roubles for the underclothes- they were bought in the lot- which makes exactly nine roubles fifty-five copecks. Forty-five copecks change in coppers. Will you take it? And so, Rodya, you are set up with a complete new rig-out, for your overcoat will serve, and even has a style of its own. That comes from getting one's clothes from Sharmer's! As for your socks and other things, I leave them to you; we've twenty-five roubles left. And as for Pashenka and paying for your lodging, don't you worry. I tell you she'll trust you for anything. And now, brother, let me change your linen, for I daresay you will throw off your illness with your shirt." "Let me be! I don't want to!" Raskolnikov waved him off. He had listened with disgust to Razumihin's efforts to be playful about his purchases. "Come, brother, don't tell me I've been trudging around for nothing," Razumihin insisted. "Nastasya, don't be bashful, but help me- that's it," and in spite of Raskolnikov's resistance he changed his linen. The latter sank back on the pillows and for a minute or two said nothing. "It will be long before I get rid of them," he thought. "What money was all that bought with?" he asked at last, gazing at the wall. "Money? Why, your own, what the messenger brought from Vahrushin, your mother sent it. Have you forgotten that, too?" "I remember now," said Raskolnikov after a long, sullen silence. Razumihin looked at him, frowning and uneasy. The door opened and a tall, stout man whose appearance seemed familiar to Raskolnikov came in. "Zossimov! At last!" cried Razumihin, delighted. Chapter Four ZOSSIMOV WAS a tall, fat man with a puffy, colourless, clean-shaven face and straight flaxen hair. He wore spectacles, and a big gold ring on his fat finger. He was twenty-seven. He had on a light grey fashionable loose coat, light summer trousers, and everything about him loose, fashionable and spick and able, his linen was irreproachable, his watch-chain was massive. In manner he was slow and, as it were, nonchalant, and at the same time studiously free and easy; he made efforts to conceal his self-importance, but it was apparent at every instant. All his acquaintances found him tedious, but said he was clever at his work. "I've been to you twice to-day, brother. You see, he's come to himself," cried Razumihin. "I see, I see; and how do we feel now, eh?" said Zossimov to Raskolnikov, watching him carefully and, sitting down at the foot of the sofa, he settled himself as comfortably as he could. "He is still depressed," Razumihin went on. "We've just changed his linen and he almost cried." "That's very natural; you might have put it off if he did not wish it.... His pulse is first-rate. Is your head still aching, eh?" "I am well, I am perfectly well!" Raskolnikov declared positively and irritably. He raised himself on the sofa and looked at them with glittering eyes, but sank back on to the pillow at once and turned to the wall. Zossimov watched him intently. "Very good.... Going on all right," he said lazily. "Has he eaten anything?" They told him, and,2021欧洲杯手机投注网roubles for the underclothes- they were bought in the lot- which makes exactly nine roubles fifty-five copecks. Forty-five copecks change in coppers. Will you take it? And so, Rodya, you are set up with a complete new rig-out, for your overcoat will serve, and even has a style of its own. That comes from getting one's clothes from Sharmer's! As for your socks and other things, I leave them to you; we've twenty-five roubles left. And as for Pashenka and paying for your lodging, don't you worry. I tell you she'll trust you for anything. And now, brother, let me change your linen, for I daresay you will throw off your illness with your shirt." "Let me be! I don't want to!" Raskolnikov waved him off. He had listened with disgust to Razumihin's efforts to be playful about his purchases. "Come, brother, don't tell me I've been trudging around for nothing," Razumihin insisted. "Nastasya, don't be bashful, but help me- that's it," and in spite of Raskolnikov's resistance he changed his linen. The latter sank back on the pillows and for a minute or two said nothing. "It will be long before I get rid of them," he thought. "What money was all that bought with?" he asked at last, gazing at the wall. "Money? Why, your own, what the messenger brought from Vahrushin, your mother sent it. Have you forgotten that, too?" "I remember now," said Raskolnikov after a long, sullen silence. Razumihin looked at him, frowning and uneasy. The door opened and a tall, stout man whose appearance seemed familiar to Raskolnikov came in. "Zossimov! At last!" cried Razumihin, delighted. Chapter Four ZOSSIMOV WAS a tall, fat man with a puffy, colourless, clean-shaven face and straight flaxen hair. He wore spectacles, and a big gold ring on his fat finger. He was twenty-seven. He had on a light grey fashionable loose coat, light summer trousers, and everything about him loose, fashionable and spick and able, his linen was irreproachable, his watch-chain was massive. In manner he was slow and, as it were, nonchalant, and at the same time studiously free and easy; he made efforts to conceal his self-importance, but it was apparent at every instant. All his acquaintances found him tedious, but said he was clever at his work. "I've been to you twice to-day, brother. You see, he's come to himself," cried Razumihin. "I see, I see; and how do we feel now, eh?" said Zossimov to Raskolnikov, watching him carefully and, sitting down at the foot of the sofa, he settled himself as comfortably as he could. "He is still depressed," Razumihin went on. "We've just changed his linen and he almost cried." "That's very natural; you might have put it off if he did not wish it.... His pulse is first-rate. Is your head still aching, eh?" "I am well, I am perfectly well!" Raskolnikov declared positively and irritably. He raised himself on the sofa and looked at them with glittering eyes, but sank back on to the pillow at once and turned to the wall. Zossimov watched him intently. "Very good.... Going on all right," he said lazily. "Has he eaten anything?" They told him, and,roubles for the underclothes- they were bought in the lot- which makes exactly nine roubles fifty-five copecks. Forty-five copecks change in coppers. Will you take it? And so, Rodya, you are set up with a complete new rig-out, for your overcoat will serve, and even has a style of its own. That comes from getting one's clothes from Sharmer's! As for your socks and other things, I leave them to you; we've twenty-five roubles left. And as for Pashenka and paying for your lodging, don't you worry. I tell you she'll trust you for anything. And now, brother, let me change your linen, for I daresay you will throw off your illness with your shirt." "Let me be! I don't want to!" Raskolnikov waved him off. He had listened with disgust to Razumihin's efforts to be playful about his purchases. "Come, brother, don't tell me I've been trudging around for nothing," Razumihin insisted. "Nastasya, don't be bashful, but help me- that's it," and in spite of Raskolnikov's resistance he changed his linen. The latter sank back on the pillows and for a minute or two said nothing. "It will be long before I get rid of them," he thought. "What money was all that bought with?" he asked at last, gazing at the wall. "Money? Why, your own, what the messenger brought from Vahrushin, your mother sent it. Have you forgotten that, too?" "I remember now," said Raskolnikov after a long, sullen silence. Razumihin looked at him, frowning and uneasy. The door opened and a tall, stout man whose appearance seemed familiar to Raskolnikov came in. "Zossimov! At last!" cried Razumihin, delighted. Chapter Four ZOSSIMOV WAS a tall, fat man with a puffy, colourless, clean-shaven face and straight flaxen hair. He wore spectacles, and a big gold ring on his fat finger. He was twenty-seven. He had on a light grey fashionable loose coat, light summer trousers, and everything about him loose, fashionable and spick and able, his linen was irreproachable, his watch-chain was massive. In manner he was slow and, as it were, nonchalant, and at the same time studiously free and easy; he made efforts to conceal his self-importance, but it was apparent at every instant. All his acquaintances found him tedious, but said he was clever at his work. "I've been to you twice to-day, brother. You see, he's come to himself," cried Razumihin. "I see, I see; and how do we feel now, eh?" said Zossimov to Raskolnikov, watching him carefully and, sitting down at the foot of the sofa, he settled himself as comfortably as he could. "He is still depressed," Razumihin went on. "We've just changed his linen and he almost cried." "That's very natural; you might have put it off if he did not wish it.... His pulse is first-rate. Is your head still aching, eh?" "I am well, I am perfectly well!" Raskolnikov declared positively and irritably. He raised himself on the sofa and looked at them with glittering eyes, but sank back on to the pillow at once and turned to the wall. Zossimov watched him intently. "Very good.... Going on all right," he said lazily. "Has he eaten anything?" They told him, andwelcome欧洲杯2020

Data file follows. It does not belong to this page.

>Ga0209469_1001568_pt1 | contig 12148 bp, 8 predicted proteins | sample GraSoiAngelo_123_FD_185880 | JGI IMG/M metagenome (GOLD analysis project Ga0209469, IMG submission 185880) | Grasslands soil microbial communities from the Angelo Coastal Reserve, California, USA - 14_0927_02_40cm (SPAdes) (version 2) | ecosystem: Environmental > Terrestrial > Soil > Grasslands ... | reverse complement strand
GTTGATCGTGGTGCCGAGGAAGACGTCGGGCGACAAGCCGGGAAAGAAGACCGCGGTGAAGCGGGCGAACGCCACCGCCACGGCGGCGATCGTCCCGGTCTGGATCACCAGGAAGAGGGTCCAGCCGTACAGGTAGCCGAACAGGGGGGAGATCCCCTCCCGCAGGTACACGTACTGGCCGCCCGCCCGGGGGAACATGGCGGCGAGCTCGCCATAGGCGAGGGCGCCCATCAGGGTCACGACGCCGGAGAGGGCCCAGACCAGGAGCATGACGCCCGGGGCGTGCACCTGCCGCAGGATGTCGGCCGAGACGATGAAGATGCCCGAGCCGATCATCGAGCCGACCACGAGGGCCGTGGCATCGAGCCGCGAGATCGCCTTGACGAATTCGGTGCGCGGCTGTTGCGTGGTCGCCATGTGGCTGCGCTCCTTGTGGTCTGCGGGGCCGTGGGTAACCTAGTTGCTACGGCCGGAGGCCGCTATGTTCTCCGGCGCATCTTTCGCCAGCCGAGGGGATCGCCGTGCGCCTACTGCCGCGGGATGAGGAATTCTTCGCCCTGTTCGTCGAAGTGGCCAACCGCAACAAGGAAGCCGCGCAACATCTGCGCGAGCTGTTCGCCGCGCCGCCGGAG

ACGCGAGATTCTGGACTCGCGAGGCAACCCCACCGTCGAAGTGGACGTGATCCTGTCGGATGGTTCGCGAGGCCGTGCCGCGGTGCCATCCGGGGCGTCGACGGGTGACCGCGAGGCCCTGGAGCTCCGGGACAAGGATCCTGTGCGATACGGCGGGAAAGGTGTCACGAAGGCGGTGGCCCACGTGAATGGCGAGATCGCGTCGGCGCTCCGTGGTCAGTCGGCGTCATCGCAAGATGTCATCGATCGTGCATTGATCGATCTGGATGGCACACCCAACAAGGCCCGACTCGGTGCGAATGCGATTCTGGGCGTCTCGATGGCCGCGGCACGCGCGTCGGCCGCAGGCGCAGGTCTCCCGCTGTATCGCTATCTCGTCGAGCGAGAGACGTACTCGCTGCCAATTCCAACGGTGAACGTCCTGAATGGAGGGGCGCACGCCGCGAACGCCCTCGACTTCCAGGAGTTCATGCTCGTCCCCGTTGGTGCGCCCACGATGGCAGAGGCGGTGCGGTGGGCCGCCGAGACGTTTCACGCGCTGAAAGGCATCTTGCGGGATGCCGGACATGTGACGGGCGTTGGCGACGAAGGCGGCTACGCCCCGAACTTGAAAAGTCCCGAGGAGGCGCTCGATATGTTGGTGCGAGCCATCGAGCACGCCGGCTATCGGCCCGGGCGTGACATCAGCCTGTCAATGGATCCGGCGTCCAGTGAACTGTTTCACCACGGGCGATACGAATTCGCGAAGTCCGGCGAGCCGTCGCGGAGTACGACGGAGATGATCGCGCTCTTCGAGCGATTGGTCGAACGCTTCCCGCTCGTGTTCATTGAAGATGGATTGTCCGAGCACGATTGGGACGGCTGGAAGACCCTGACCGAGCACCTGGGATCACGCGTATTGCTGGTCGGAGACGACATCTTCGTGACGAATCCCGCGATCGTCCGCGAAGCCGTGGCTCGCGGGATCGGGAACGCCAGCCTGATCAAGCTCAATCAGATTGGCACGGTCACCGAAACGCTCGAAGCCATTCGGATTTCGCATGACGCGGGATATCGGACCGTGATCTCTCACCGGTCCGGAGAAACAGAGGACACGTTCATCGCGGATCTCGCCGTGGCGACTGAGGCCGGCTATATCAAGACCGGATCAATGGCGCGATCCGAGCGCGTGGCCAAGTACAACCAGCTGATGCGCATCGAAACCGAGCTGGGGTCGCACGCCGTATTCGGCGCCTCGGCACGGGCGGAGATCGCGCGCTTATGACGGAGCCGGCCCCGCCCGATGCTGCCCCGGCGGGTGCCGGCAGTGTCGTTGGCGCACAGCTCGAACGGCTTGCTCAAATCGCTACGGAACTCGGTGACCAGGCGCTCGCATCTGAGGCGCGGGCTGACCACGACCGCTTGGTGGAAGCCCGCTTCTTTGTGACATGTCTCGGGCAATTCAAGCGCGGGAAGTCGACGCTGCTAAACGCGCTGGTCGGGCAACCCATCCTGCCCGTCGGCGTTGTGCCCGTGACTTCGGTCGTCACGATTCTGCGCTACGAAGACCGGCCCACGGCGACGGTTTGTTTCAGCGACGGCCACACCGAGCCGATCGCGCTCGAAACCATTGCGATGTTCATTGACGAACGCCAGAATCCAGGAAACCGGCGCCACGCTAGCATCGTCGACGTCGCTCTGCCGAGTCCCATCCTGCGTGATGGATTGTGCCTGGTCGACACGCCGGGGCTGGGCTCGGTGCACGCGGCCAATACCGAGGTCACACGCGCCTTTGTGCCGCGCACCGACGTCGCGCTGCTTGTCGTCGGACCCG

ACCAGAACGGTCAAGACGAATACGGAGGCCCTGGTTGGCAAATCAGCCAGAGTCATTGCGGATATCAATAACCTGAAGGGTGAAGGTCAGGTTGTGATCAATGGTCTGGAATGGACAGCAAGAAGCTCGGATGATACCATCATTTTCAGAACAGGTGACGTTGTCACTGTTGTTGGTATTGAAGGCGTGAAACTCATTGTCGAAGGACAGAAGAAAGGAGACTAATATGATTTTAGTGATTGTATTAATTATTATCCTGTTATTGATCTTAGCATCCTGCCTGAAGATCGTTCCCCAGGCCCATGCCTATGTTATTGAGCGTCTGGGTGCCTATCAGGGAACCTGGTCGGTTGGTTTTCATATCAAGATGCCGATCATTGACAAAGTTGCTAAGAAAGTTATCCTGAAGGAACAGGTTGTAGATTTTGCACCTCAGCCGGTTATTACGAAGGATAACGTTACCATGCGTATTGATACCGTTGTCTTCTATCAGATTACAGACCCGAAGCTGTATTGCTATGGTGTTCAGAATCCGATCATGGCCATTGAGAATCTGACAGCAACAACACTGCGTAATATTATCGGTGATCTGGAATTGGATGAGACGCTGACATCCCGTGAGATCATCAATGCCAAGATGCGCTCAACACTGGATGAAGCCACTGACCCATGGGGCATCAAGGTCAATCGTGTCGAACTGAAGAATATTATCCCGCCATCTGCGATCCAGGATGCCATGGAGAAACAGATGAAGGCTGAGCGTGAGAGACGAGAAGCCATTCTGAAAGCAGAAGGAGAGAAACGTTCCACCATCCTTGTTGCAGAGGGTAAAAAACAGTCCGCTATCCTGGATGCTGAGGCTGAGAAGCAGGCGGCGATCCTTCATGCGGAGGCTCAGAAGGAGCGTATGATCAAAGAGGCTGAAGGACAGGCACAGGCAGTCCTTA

roubles for the underclothes- they were bought in the lot- which makes exactly nine roubles fifty-five copecks. Forty-five copecks change in coppers. Will you take it? And so, Rodya, you are set up with a complete new rig-out, for your overcoat will serve, and even has a style of its own. That comes from getting one's clothes from Sharmer's! As for your socks and other things, I leave them to you; we've twenty-five roubles left. And as for Pashenka and paying for your lodging, don't you worry. I tell you she'll trust you for anything. And now, brother, let me change your linen, for I daresay you will throw off your illness with your shirt." "Let me be! I don't want to!" Raskolnikov waved him off. He had listened with disgust to Razumihin's efforts to be playful about his purchases. "Come, brother, don't tell me I've been trudging around for nothing," Razumihin insisted. "Nastasya, don't be bashful, but help me- that's it," and in spite of Raskolnikov's resistance he changed his linen. The latter sank back on the pillows and for a minute or two said nothing. "It will be long before I get rid of them," he thought. "What money was all that bought with?" he asked at last, gazing at the wall. "Money? Why, your own, what the messenger brought from Vahrushin, your mother sent it. Have you forgotten that, too?" "I remember now," said Raskolnikov after a long, sullen silence. Razumihin looked at him, frowning and uneasy. The door opened and a tall, stout man whose appearance seemed familiar to Raskolnikov came in. "Zossimov! At last!" cried Razumihin, delighted. Chapter Four ZOSSIMOV WAS a tall, fat man with a puffy, colourless, clean-shaven face and straight flaxen hair. He wore spectacles, and a big gold ring on his fat finger. He was twenty-seven. He had on a light grey fashionable loose coat, light summer trousers, and everything about him loose, fashionable and spick and able, his linen was irreproachable, his watch-chain was massive. In manner he was slow and, as it were, nonchalant, and at the same time studiously free and easy; he made efforts to conceal his self-importance, but it was apparent at every instant. All his acquaintances found him tedious, but said he was clever at his work. "I've been to you twice to-day, brother. You see, he's come to himself," cried Razumihin. "I see, I see; and how do we feel now, eh?" said Zossimov to Raskolnikov, watching him carefully and, sitting down at the foot of the sofa, he settled himself as comfortably as he could. "He is still depressed," Razumihin went on. "We've just changed his linen and he almost cried." "That's very natural; you might have put it off if he did not wish it.... His pulse is first-rate. Is your head still aching, eh?" "I am well, I am perfectly well!" Raskolnikov declared positively and irritably. He raised himself on the sofa and looked at them with glittering eyes, but sank back on to the pillow at once and turned to the wall. Zossimov watched him intently. "Very good.... Going on all right," he said lazily. "Has he eaten anything?" They told him, and,买球欧洲杯下单roubles for the underclothes- they were bought in the lot- which makes exactly nine roubles fifty-five copecks. Forty-five copecks change in coppers. Will you take it? And so, Rodya, you are set up with a complete new rig-out, for your overcoat will serve, and even has a style of its own. That comes from getting one's clothes from Sharmer's! As for your socks and other things, I leave them to you; we've twenty-five roubles left. And as for Pashenka and paying for your lodging, don't you worry. I tell you she'll trust you for anything. And now, brother, let me change your linen, for I daresay you will throw off your illness with your shirt." "Let me be! I don't want to!" Raskolnikov waved him off. He had listened with disgust to Razumihin's efforts to be playful about his purchases. "Come, brother, don't tell me I've been trudging around for nothing," Razumihin insisted. "Nastasya, don't be bashful, but help me- that's it," and in spite of Raskolnikov's resistance he changed his linen. The latter sank back on the pillows and for a minute or two said nothing. "It will be long before I get rid of them," he thought. "What money was all that bought with?" he asked at last, gazing at the wall. "Money? Why, your own, what the messenger brought from Vahrushin, your mother sent it. Have you forgotten that, too?" "I remember now," said Raskolnikov after a long, sullen silence. Razumihin looked at him, frowning and uneasy. The door opened and a tall, stout man whose appearance seemed familiar to Raskolnikov came in. "Zossimov! At last!" cried Razumihin, delighted. Chapter Four ZOSSIMOV WAS a tall, fat man with a puffy, colourless, clean-shaven face and straight flaxen hair. He wore spectacles, and a big gold ring on his fat finger. He was twenty-seven. He had on a light grey fashionable loose coat, light summer trousers, and everything about him loose, fashionable and spick and able, his linen was irreproachable, his watch-chain was massive. In manner he was slow and, as it were, nonchalant, and at the same time studiously free and easy; he made efforts to conceal his self-importance, but it was apparent at every instant. All his acquaintances found him tedious, but said he was clever at his work. "I've been to you twice to-day, brother. You see, he's come to himself," cried Razumihin. "I see, I see; and how do we feel now, eh?" said Zossimov to Raskolnikov, watching him carefully and, sitting down at the foot of the sofa, he settled himself as comfortably as he could. "He is still depressed," Razumihin went on. "We've just changed his linen and he almost cried." "That's very natural; you might have put it off if he did not wish it.... His pulse is first-rate. Is your head still aching, eh?" "I am well, I am perfectly well!" Raskolnikov declared positively and irritably. He raised himself on the sofa and looked at them with glittering eyes, but sank back on to the pillow at once and turned to the wall. Zossimov watched him intently. "Very good.... Going on all right," he said lazily. "Has he eaten anything?" They told him, and